Ideas make my world go round
A few weeks ago I read an interesting blog post by a fellow translator reviewing her year. In it, she spent a great deal of time and energy castigating herself for failing to achieve her financial targets for 2015. I couldn’t help thinking this was a pity. She’d obviously worked hard and achieved some success, undermined in part by one or two unwise decisions (but who hasn’t made unwise decisions at one time or another?). She had compounded this with by setting what looked to me to be utterly unrealistic targets and the result of all this was her analysis – an impeccable one in terms of figures and targets – that her year had been a failure.
Now, it may be an unfashionable view in this measurement-driven age, but, the way I see it, strict targets in terms of percentage increases in turnover or profit are generally unhelpful to freelance translators. They belong in the world of big business, and even there it’s debatable whether they do more harm than good. The only time I would set myself specific financial targets would be if I was not earning enough to cover my basic expenses, and, fortunately, it’s been some years since I was in that unhappy situation. Beyond that, I certainly have ideas about what I would like to achieve, but I don’t burden myself with targets that would run the risk of either simply being pointless if they were too low or depressing and demotivating me if they were too demanding.
That doesn’t mean I have no idea about figures. For instance, it goes without saying that if I put my rates up by a certain percentage on 1 January, as I have this year, I expect to increase my income by a similar proportion. That was something I more than achieved last year and I hope to do the same in 2016. If I don’t manage it, I will investigate to find out why and, for me, that’s all that’s really necessary. Because other factors can come into play, making real life much more complex than simple figures can show. For example, instead of increasing my income by that certain percentage, I might decide to work proportionately less, I might have unforeseen problems with a particular client, or I might have health problems preventing me from working as much as I’d like. The important thing would be to understand why things hadn’t gone as well as I’d hoped, not to label myself a failure.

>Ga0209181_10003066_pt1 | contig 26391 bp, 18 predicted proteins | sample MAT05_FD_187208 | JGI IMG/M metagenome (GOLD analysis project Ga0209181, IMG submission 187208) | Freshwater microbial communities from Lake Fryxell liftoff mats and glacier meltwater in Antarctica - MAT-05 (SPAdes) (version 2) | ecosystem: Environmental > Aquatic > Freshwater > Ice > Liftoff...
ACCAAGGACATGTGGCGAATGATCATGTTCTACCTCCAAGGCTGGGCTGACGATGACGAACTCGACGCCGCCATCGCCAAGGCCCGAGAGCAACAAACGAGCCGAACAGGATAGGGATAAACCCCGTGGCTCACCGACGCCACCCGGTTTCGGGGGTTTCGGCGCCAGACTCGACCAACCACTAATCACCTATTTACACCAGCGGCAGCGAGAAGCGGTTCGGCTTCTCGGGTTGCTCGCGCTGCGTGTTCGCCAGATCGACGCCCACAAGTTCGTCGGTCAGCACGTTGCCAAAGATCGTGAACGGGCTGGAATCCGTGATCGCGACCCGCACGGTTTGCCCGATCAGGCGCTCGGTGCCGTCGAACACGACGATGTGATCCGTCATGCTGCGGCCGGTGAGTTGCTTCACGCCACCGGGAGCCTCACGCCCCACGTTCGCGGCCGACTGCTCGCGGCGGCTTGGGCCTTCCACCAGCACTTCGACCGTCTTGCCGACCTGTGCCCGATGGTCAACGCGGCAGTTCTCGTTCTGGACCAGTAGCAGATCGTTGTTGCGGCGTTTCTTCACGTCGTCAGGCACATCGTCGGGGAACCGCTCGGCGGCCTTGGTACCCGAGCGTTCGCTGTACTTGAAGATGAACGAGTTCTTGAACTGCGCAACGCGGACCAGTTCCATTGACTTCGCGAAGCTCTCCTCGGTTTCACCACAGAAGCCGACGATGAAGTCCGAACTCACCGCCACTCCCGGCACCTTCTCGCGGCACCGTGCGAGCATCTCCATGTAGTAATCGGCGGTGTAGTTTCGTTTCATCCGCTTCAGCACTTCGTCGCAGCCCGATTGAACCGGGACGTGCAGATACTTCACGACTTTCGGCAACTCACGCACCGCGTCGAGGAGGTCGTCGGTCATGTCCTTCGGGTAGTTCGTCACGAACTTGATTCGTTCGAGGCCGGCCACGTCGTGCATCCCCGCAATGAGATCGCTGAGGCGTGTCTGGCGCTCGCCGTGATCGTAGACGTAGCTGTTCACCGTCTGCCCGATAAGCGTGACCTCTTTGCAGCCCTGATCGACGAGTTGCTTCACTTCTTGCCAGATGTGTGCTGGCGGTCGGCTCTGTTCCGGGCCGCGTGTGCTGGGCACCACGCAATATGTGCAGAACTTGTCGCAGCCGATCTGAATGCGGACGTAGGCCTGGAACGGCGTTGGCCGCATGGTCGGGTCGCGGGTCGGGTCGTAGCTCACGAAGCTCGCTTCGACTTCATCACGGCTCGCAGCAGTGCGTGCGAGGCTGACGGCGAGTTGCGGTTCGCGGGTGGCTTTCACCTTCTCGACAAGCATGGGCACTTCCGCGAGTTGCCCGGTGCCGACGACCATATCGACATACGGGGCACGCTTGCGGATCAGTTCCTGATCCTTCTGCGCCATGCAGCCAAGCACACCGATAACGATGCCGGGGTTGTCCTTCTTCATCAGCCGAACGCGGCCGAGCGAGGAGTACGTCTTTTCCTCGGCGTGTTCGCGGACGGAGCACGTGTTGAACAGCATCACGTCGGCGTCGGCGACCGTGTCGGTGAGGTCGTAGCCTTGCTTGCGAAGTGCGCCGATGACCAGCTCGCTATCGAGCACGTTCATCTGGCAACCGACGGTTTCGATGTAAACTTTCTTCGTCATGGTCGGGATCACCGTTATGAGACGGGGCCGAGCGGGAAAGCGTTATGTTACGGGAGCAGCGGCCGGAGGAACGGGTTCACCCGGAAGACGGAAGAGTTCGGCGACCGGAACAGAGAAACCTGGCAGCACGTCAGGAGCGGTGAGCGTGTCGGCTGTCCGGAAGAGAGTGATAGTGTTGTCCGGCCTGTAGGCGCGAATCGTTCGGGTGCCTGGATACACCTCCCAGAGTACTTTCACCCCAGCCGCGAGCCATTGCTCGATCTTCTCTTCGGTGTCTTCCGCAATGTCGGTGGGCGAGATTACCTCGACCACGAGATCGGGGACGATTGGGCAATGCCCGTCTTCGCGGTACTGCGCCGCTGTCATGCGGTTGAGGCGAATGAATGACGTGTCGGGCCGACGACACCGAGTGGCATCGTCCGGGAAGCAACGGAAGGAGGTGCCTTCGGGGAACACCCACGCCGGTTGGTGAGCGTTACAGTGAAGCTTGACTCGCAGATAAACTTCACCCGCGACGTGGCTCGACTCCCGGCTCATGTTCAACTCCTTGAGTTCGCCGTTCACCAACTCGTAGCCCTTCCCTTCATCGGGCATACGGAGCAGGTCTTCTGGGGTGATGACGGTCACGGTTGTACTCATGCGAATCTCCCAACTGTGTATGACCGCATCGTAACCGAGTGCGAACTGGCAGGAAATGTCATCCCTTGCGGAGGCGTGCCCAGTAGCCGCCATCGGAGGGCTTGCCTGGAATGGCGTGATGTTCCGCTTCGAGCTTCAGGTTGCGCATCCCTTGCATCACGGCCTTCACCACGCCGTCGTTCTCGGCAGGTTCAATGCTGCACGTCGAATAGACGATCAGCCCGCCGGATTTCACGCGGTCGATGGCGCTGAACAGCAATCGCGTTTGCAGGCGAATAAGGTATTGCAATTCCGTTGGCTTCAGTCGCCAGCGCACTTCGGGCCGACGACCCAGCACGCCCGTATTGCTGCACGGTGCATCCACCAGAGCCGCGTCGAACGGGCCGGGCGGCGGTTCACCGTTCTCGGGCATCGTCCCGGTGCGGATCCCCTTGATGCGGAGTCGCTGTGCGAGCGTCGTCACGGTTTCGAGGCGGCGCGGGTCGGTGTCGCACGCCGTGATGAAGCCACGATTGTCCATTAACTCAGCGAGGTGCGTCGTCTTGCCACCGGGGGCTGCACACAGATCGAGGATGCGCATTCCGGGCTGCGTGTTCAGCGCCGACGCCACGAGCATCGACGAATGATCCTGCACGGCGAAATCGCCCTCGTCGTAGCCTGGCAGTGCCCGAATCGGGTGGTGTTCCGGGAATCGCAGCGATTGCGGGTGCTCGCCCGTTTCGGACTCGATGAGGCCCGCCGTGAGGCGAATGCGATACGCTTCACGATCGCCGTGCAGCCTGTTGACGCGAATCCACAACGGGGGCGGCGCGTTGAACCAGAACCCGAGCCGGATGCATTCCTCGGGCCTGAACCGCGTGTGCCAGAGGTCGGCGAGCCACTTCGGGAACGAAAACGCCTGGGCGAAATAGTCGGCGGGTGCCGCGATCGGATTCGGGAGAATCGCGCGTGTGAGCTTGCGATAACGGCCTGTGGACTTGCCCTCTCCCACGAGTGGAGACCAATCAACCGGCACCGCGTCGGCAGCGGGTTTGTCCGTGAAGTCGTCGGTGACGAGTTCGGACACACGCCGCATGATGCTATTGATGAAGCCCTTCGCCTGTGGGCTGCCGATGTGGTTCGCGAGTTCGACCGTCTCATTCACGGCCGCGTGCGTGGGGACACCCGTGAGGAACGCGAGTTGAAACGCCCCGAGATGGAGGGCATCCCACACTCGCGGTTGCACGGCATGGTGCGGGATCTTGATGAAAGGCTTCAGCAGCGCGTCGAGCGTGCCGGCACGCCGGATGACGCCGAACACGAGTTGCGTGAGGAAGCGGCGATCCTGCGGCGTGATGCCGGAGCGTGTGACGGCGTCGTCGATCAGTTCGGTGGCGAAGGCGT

For me, ideas about what I want to do and how are much more important than figures. We all need to feel we are going somewhere, whether that involves doing more, doing it better or doing something different. My aims for 2016 are, I think, very similar to those I had at the beginning of 2015. Firstly, I intend to make my rate increase stick. This may be more of a challenge than it was last year, as I believe I could be reaching the point where I’m becoming too expensive for some of my long-term clients. I’m heartened, however, by the fact that, in my first week back at work after the Christmas and New Year break, I’m already so busy I’m having to turn jobs away. So far, so good.
I also want to continue the process of specialisation begun so successfully last year, concentrating on translations related to tourism in the broadest sense. Although I did well in this respect in 2015, I can’t help feeling some good fortune was involved, and this, combined with the likely loss of some long-term customers which I’ve already mentioned, means finding new clients, or at least helping them find me, has got to be on this year’s agenda. What I am not going to do this year, is waste a lot of effort on time-consuming activities that are likely to be unproductive. I plan to find ways of directly approaching and contacting clients I’m interested in using e-mail, social media and their own associations, not spending hours preparing for trade shows where everyone’s likely to be too busy to talk to me or squandering my time at pointless local networking events.
In terms of training, I’m not going to change very much: if I’m going to commit much time to anything it needs to be related to improving my knowledge in my specialist areas. I am seriously considering, for example, taking a qualification related to knowledge of wine, an area of translation I’d like to develop. I will also go to two, or possibly three, translators’ conferences this year. This is not so much due to feeling a need to attend more than one (the MET meeting I’ve attended for the last few years) but rather to the fact that all three are going to be very close to home. First comes the ELIA “Together” conference in Barcelona next month, which I discussed in a previous blog post; then, a conference not yet announced but due to be organised by APTIC, another organisation I belong to, in April, probably also in Barcelona, and, finally, this year’s MET meeting in nearby Tarragona in October. I may, although I have not yet definitely decided, offer to give a talk at one of these.
With those events, work, finding those new clients, keeping this blog going, my regular exercise in the swimming pool and, most importantly, having time to enjoy with my wife and son (that’s perhaps a clue as to why translators cannot live by figures alone), it’s going to be a busy year. That suits me just fine and I’m already launching myself into it. Meanwhile, I hope your year is whatever you would like it to be.
* A big thank you this week to Lloyd Bingham, who is now recommending this blog, among others, in his module in the Institute of Translators and Interpreters course on Setting Up as a Freelance Translator. I appreciate the support, Lloyd!